Becoming a Hockey Mom.

by Meredith O'Brien


I was supposed to be in my Zen place, pushing away all extraneous thoughts. It was a yoga class, after all. But instead of chilling out, I was all worked up. Why? Two hockey moms in my class had told me that if my 8-year-old kid is interested in playing hockey, I’d better get used to the idea that his schedule and hockey would rule in my house.


“But what about the fact that I have two other children who both play soccer and have games and practices of their own?” I said, my voice getting higher as my face reddened. “And I’m trying to have a career here.”


The women shrugged. One said, “Something’s got to give.”


“That,” I stammered, “always winds up being me.”


“Enjoy it,” the other said sympathetically. “This time goes by so quickly.”


I don’t want the fact that my kid is interested in playing a recreational sport, just for fun – not for the purposes of becoming an Olympian or netting a college scholarship – to suck all the oxygen out of the family and leave me, the person who works from home and is therefore considered “available” for child care/transportation issues, resentful. “What am I getting myself into?” I asked myself.


Then I read a column called, “My 13 simple rules for hockey parents everywhere” by an ESPN writer. Included among his “rules” was the admonition that hockey practices were not to be missed under any circumstances. He used the example of a PROFESSIONAL hockey player who was hit by an SUV and still played hockey that night as role modeling good hockey behavior. I wanted to scream, “My kid’s 8. He’s a kid! It’s an afterschool game, not something that’s really important, like his education! Or his health. Get some perspective.”


Great article!! This really resonated with me- I enjoy sports & recreation but don't like schlepping kids around in the car and resent activities that cut into family time. Hope you can find a way to let your son play hockey without that sport imposing too many constraints on the rest of your clan (yourself included!). Maybe there are things you could do at the rink to make your time there more bearable- listen to great content on an mp3 player or use the time as a designated opportunity to call someone you don't usually have time to call, that sort of thing.


My 8 year old loves to play competetive sports, but not in the way it is currently played in most city leagues. Everyone wins and no scores "are tallied". She also loves to dance. We recently moved to a new area and were floored to learn that if we wanted our daughter to be in a "good" dance program it would cost about 300$ p/month not including costumes, travel and other costs. If we wanted her to be on a "good" fast-pitch softball team; this too would cost hundreds of dollars and require weekends out of town playing 2 to 3 nights. My husband laughed--saying she's too young to pay that much money, if she's got talent, she'll have it playing in regular teams. He's right! We have seen so many families pour money into these programs thinking it will get kids where they want them; only to be disappointed. She has valuable lessons to be learned and there's no rush!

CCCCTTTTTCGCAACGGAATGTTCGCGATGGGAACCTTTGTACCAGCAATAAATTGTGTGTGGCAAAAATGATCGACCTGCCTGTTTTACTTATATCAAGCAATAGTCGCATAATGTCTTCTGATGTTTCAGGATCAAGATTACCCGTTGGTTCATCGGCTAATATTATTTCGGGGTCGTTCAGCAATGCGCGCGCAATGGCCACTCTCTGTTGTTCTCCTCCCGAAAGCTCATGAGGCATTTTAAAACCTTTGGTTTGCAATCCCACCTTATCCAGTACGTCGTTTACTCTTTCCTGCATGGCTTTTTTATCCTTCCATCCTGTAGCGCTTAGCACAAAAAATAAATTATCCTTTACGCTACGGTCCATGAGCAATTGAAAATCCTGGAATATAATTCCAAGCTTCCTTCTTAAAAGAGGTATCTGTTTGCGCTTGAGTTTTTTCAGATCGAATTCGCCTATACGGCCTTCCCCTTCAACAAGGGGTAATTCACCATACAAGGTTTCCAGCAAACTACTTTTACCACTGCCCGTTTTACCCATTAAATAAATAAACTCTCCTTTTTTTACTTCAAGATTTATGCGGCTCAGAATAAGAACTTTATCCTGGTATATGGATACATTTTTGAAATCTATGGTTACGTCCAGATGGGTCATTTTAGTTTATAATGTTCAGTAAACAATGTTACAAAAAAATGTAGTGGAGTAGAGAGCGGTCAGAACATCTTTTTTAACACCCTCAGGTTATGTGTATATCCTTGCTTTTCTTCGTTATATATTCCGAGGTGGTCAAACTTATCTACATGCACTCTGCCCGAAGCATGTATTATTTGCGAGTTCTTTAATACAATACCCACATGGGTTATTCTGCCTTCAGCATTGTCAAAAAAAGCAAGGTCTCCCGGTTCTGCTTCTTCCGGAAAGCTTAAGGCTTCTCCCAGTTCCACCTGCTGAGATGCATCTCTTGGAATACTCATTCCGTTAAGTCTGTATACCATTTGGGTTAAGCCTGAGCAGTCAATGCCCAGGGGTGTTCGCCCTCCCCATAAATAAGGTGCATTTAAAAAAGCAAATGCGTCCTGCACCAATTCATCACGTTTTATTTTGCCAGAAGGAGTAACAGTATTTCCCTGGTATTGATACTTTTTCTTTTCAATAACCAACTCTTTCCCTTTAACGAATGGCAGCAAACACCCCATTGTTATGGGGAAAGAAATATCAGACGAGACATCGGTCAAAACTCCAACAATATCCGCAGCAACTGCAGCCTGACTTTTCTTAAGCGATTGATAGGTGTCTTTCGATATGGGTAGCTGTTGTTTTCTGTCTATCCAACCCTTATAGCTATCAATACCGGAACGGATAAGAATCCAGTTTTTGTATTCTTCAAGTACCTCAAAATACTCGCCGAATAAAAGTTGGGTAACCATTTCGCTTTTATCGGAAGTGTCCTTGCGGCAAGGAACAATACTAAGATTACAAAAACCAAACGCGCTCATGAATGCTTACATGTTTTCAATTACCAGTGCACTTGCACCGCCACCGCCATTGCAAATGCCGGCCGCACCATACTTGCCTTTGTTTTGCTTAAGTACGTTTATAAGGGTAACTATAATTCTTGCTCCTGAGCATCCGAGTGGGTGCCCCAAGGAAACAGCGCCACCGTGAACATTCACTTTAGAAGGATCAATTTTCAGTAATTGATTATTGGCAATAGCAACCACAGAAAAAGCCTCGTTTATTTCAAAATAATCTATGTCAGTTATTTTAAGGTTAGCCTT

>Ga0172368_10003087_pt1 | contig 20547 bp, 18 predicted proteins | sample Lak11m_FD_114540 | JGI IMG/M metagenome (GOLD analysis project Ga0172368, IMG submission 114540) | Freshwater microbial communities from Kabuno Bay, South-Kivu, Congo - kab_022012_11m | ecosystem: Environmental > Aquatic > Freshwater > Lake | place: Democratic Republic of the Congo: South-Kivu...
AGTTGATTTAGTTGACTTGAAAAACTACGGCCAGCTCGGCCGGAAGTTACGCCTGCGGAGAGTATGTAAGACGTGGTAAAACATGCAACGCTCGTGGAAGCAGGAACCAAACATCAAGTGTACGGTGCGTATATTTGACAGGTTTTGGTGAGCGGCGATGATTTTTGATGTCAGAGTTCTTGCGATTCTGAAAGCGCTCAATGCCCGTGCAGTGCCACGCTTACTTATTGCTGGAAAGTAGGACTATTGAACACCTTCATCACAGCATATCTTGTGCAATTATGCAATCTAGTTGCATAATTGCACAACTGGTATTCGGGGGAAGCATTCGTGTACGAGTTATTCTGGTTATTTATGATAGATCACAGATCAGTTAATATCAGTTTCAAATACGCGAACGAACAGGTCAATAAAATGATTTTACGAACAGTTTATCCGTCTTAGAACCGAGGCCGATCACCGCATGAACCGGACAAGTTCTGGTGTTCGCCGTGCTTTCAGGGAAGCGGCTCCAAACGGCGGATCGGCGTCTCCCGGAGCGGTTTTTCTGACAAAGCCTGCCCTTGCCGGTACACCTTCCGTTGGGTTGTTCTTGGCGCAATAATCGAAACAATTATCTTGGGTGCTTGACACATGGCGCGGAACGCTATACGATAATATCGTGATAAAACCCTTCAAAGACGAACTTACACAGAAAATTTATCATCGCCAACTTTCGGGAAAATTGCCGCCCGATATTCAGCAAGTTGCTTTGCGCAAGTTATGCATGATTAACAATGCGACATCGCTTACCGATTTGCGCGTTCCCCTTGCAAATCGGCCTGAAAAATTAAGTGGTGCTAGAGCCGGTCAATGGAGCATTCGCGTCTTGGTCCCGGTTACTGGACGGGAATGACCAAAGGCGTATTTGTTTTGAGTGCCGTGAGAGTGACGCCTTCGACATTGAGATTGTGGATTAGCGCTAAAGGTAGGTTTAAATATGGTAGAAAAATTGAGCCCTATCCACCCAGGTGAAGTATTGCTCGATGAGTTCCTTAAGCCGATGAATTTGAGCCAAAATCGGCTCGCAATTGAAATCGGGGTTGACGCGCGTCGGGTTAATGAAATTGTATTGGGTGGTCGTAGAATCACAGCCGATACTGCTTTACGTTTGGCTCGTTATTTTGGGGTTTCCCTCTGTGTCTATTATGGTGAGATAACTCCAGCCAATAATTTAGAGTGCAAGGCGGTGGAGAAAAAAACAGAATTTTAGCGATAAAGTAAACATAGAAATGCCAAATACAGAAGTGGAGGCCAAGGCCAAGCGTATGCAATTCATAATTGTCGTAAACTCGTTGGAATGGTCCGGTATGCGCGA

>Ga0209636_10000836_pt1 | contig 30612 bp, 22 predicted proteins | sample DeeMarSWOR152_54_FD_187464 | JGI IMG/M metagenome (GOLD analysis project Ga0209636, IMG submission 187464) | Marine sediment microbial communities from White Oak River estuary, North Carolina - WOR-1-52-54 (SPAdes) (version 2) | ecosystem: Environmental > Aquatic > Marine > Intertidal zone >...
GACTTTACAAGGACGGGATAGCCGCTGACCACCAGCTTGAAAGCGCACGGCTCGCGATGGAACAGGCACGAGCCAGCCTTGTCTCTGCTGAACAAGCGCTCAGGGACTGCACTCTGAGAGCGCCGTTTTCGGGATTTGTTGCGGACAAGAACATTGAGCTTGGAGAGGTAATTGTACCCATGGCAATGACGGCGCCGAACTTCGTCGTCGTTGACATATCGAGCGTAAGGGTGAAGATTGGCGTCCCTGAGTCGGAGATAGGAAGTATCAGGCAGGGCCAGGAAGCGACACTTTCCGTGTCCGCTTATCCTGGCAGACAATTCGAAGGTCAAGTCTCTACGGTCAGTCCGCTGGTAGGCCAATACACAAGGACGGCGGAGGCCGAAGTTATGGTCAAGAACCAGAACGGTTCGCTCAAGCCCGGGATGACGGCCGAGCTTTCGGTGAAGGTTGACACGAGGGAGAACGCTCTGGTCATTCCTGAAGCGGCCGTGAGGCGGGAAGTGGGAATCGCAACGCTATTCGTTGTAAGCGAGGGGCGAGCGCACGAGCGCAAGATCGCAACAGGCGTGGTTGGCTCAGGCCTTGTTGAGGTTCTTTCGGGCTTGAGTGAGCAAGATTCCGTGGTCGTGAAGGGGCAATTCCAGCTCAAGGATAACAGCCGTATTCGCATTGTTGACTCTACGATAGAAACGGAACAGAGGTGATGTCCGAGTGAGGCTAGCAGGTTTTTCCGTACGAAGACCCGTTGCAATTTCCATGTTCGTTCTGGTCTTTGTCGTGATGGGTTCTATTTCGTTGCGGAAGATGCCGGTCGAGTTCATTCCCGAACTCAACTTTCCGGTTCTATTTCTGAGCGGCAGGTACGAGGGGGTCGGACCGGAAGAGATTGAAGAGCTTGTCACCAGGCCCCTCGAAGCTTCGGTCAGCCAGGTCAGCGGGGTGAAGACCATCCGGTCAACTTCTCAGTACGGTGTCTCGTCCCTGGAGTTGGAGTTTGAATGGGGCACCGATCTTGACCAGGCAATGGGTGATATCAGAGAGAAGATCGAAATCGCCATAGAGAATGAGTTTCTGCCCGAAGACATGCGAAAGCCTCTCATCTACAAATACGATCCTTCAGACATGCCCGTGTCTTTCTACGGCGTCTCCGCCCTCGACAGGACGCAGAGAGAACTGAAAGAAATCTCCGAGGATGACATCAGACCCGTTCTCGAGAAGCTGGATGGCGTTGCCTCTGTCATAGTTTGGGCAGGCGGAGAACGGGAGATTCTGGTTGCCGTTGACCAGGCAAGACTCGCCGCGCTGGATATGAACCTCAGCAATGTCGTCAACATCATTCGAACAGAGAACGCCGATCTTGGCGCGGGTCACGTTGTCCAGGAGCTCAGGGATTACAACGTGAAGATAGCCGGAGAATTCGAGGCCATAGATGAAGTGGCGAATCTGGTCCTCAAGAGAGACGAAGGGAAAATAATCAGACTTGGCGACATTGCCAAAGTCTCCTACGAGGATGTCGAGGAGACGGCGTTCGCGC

I was also a reluctant hockey mom, but I married a Canadian, so I should have known that resistance was futile. I agree with chaoslian. It will only take over your life if you let it. There is a commitment to the sport, but that also means I get to know the whole family of each player on the team. Its a wholesome subculture that I have grown to enjoy more and more each year. My daughter and I jog at the rink or play Dance Dance Revolution while my son practices. Enjoy!


As a veteran sports parent, a writer in this field, and a mother of two boys who has sought the answers to many of the questions you ask in the article, here's my two cents.

Avoid the club sports commitment until the kids are a bit older, like 10 or 11. Your son will not be tragically behind in his puck-handling skills no matter what anyone tells you. He may actually improve into a better all around athlete and hockey player if you keep him busy, active and healthy over the next few years participating in many sports, not just one. Burn out is a real issue with the little guys and 8 is young to start any year round commitment. Plus, once boys go through middle school and their bodies change, it levels the playing field ( or ice) in many sports.

That being said, if you do sign up, enjoy the experience. It will take over you life if you think of it that way. Or, the sports becomes an activity that you and your family enjoy and do together. Some of it is attitude. And resistance is futile!

Check out Cal Ripkin's excellent book Raising Young Athletes and the Positive Coaching Alliance website for some sane, safe advice on this topic.

Good luck. Get some long underwear.

Lian Dolan